Thinking Through Ministry: 1 Timothy 1:1-2 What Do I Believe About God? [Part 1]
Last updated: 06 Nov 2020 11:17
1 Timothy 1:1-2 Paul, an apostle of Christ Jesus by command of God our Savior and of Christ Jesus our hope,
To Timothy, my true child in the faith: Grace, mercy, and peace from God the Father and Christ Jesus our Lord.
I wanted to take this series as a journal and an examination of what I believe when I read the Bible.
This is not one of intense research. This is a reaction of the words I read in my Bible.
He is the thirteenth apostle after Matthias replaced Judas Iscariot back in Acts 1. The book of Acts called Paul, then Saul, a ravager of the church (Acts 8) and went as so far as to approve the execution of Christians like Stephen (Acts 7-8). But we know that the Lord Jesus Christ called upon Paul and struck him down and directly asked Saul, “Why are you persecuting me?” I firmly believe that this is an instance in the Bible when God effectual called Saul to himself. When God, in his saving power and might, calls to a sinner, that is the effective call of bringing the sinner saved into the grace of God. We read that when he called Noah (Genesis 6) or Abraham (Genesis 12). We see this till this day. It might be as dramatic or not as dramatic as Saul’s conversion but it is just as effective.
We could get into certain soteriological debates whether of not every person called in this way by God is saved. That might be another topic for another post. I will only say this: I am not sure if it is good to look at it as an instantaneous transaction between the calling of God and the saving of one person. I think of it as when Christ said about the Spirit:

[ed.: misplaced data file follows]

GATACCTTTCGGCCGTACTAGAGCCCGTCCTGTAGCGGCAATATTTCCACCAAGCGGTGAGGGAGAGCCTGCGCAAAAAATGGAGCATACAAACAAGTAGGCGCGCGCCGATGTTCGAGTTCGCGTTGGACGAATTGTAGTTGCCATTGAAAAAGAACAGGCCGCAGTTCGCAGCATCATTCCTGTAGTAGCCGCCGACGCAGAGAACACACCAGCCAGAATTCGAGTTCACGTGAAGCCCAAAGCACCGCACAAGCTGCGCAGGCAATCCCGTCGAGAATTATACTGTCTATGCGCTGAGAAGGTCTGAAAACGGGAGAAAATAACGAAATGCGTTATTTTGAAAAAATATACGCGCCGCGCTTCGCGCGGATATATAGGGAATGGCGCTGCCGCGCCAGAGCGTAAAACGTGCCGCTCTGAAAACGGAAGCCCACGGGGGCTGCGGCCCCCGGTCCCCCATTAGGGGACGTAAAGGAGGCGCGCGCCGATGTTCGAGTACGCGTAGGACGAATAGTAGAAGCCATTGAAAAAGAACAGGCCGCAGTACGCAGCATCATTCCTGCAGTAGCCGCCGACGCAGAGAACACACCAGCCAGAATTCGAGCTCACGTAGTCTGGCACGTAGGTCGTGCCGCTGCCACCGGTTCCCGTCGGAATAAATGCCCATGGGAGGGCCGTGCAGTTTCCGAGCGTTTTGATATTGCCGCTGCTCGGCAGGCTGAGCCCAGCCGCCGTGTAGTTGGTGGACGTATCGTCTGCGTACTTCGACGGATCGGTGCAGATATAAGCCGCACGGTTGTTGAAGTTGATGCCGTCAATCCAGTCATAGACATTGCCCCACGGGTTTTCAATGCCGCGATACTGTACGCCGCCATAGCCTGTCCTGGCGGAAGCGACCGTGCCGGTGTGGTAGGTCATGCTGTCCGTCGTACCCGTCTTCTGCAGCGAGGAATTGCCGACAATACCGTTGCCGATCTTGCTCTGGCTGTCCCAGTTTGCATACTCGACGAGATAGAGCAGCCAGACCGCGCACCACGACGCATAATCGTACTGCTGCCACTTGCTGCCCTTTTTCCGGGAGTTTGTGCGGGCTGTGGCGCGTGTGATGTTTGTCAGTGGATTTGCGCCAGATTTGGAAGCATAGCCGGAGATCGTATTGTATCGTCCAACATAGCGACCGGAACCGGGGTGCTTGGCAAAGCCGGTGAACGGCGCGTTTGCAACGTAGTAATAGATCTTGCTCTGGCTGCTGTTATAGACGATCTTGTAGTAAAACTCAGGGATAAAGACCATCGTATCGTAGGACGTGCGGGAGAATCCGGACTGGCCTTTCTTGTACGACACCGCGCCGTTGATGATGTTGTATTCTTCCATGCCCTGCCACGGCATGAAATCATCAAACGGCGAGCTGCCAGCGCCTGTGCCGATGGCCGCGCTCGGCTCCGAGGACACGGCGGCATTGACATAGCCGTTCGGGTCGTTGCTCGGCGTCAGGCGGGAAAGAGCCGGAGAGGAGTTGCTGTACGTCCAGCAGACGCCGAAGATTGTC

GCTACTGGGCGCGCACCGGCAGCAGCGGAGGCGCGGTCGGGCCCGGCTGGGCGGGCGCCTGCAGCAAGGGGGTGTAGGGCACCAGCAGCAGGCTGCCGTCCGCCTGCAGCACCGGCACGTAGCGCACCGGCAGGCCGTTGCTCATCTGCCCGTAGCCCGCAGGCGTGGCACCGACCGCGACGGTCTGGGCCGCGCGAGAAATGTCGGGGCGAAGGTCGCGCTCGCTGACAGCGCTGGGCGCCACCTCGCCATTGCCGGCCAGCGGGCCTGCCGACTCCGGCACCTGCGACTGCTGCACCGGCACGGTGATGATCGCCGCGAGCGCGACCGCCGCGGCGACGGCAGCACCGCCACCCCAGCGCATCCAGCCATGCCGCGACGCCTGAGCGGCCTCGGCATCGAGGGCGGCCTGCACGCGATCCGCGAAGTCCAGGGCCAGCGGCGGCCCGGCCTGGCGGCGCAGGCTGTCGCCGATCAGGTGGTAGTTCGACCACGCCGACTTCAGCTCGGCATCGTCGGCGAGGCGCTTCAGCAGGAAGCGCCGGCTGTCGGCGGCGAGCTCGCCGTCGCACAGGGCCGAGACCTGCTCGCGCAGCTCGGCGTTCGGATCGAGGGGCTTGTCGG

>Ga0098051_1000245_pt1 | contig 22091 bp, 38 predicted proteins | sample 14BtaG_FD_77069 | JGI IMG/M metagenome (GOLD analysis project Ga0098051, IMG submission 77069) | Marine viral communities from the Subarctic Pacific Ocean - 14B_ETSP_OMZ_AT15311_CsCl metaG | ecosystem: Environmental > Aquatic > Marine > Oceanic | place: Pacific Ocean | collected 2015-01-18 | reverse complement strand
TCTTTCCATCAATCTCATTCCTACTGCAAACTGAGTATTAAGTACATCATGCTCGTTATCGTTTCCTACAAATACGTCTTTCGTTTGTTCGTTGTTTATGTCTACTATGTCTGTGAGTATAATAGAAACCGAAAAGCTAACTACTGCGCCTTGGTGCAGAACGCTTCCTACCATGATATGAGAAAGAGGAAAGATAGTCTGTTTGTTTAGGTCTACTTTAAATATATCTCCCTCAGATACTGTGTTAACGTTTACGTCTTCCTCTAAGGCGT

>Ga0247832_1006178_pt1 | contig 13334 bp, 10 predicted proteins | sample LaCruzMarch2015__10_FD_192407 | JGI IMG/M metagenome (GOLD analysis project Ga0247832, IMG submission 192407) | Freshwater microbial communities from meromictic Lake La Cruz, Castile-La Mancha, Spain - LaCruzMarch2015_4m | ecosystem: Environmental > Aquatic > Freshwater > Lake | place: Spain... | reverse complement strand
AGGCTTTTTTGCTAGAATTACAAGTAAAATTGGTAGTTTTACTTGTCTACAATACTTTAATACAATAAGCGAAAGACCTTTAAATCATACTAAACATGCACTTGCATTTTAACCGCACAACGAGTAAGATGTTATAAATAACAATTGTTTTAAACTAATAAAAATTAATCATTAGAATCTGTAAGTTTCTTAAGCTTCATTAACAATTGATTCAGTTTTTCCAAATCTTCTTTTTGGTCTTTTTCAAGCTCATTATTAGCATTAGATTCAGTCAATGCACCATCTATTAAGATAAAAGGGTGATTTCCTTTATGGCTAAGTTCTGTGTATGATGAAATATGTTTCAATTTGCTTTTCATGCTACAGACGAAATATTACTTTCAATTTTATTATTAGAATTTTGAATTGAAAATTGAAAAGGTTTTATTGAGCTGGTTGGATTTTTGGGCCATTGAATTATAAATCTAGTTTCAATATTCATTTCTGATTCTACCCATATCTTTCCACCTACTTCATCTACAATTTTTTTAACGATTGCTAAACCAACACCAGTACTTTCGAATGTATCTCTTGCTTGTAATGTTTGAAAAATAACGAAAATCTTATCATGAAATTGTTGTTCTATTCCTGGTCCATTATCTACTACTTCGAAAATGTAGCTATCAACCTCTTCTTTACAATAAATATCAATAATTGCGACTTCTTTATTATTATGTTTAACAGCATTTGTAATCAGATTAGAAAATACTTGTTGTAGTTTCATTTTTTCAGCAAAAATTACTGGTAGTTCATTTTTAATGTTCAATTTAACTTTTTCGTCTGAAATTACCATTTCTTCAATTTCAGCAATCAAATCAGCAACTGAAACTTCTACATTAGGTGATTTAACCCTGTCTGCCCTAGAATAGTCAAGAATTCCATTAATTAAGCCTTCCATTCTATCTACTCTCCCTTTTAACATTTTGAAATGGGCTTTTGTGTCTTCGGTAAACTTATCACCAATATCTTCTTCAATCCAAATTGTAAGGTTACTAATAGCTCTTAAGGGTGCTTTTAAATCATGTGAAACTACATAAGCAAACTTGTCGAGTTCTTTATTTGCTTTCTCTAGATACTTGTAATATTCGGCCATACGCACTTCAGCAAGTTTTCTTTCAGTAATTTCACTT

John 3:8 The wind blows where it wishes, and you hear its sound, but you do not know where it comes from or where it goes. So it is with everyone who is born of the Spirit.”
In other words, we don’t know the exact time and place of the Spirit because the Spirit is always working. I know that he does start early in life and continues to work on our hearts until our hearts are turned–or if we are to believe Ezekiel, when God takes our hearts of stone and gives us his soft heart and His Spirit (Ezekiel 36:25-28) so that we might die but be fully alive (1 John 5:1)
Apostle of Christ Jesus
Christ has sent us all as messengers. The difference between us and the 13 Apostles is that Christ charged them specifically with a task that has been fulfilled by the Apostles not because anything they did but because of the perfect work of the One sent them.
There are thirteen apostles in all. Each of them, all save for John, died gruesome horrible deaths because of their faith in the Lord Jesus Christ and the commission that was given to them and to every single Christian since the Ascension of Jesus Christ (Acts 1:6-11). That is:
Matthew 28:16–20 Now the eleven disciples went to Galilee, to the mountain to which Jesus had directed them. And when they saw him they worshiped him, but some doubted. And Jesus came and said to them, “All authority in heaven and on earth has been given to me. Go therefore and make disciples of all nations, baptizing them in the name of the Father and of the Son and of the Holy Spirit, teaching them to observe all that I have commanded you. And behold, I am with you always, to the end of the age.”
Mark 16:14–20 Afterward he appeared to the eleven themselves as they were reclining at table, and he rebuked them for their unbelief and hardness of heart, because they had not believed those who saw him after he had risen. And he said to them, “Go into all the world and proclaim the gospel to the whole creation. Whoever believes and is baptized will be saved, but whoever does not believe will be condemned. And these signs will accompany those who believe: in my name they will cast out demons; they will speak in new tongues; they will pick up serpents with their hands; and if they drink any deadly poison, it will not hurt them; they will lay their hands on the sick, and they will recover.” So then the Lord Jesus, after he had spoken to them, was taken up into heaven and sat down at the right hand of God. And they went out and preached everywhere, while the Lord worked with them and confirmed the message by accompanying signs.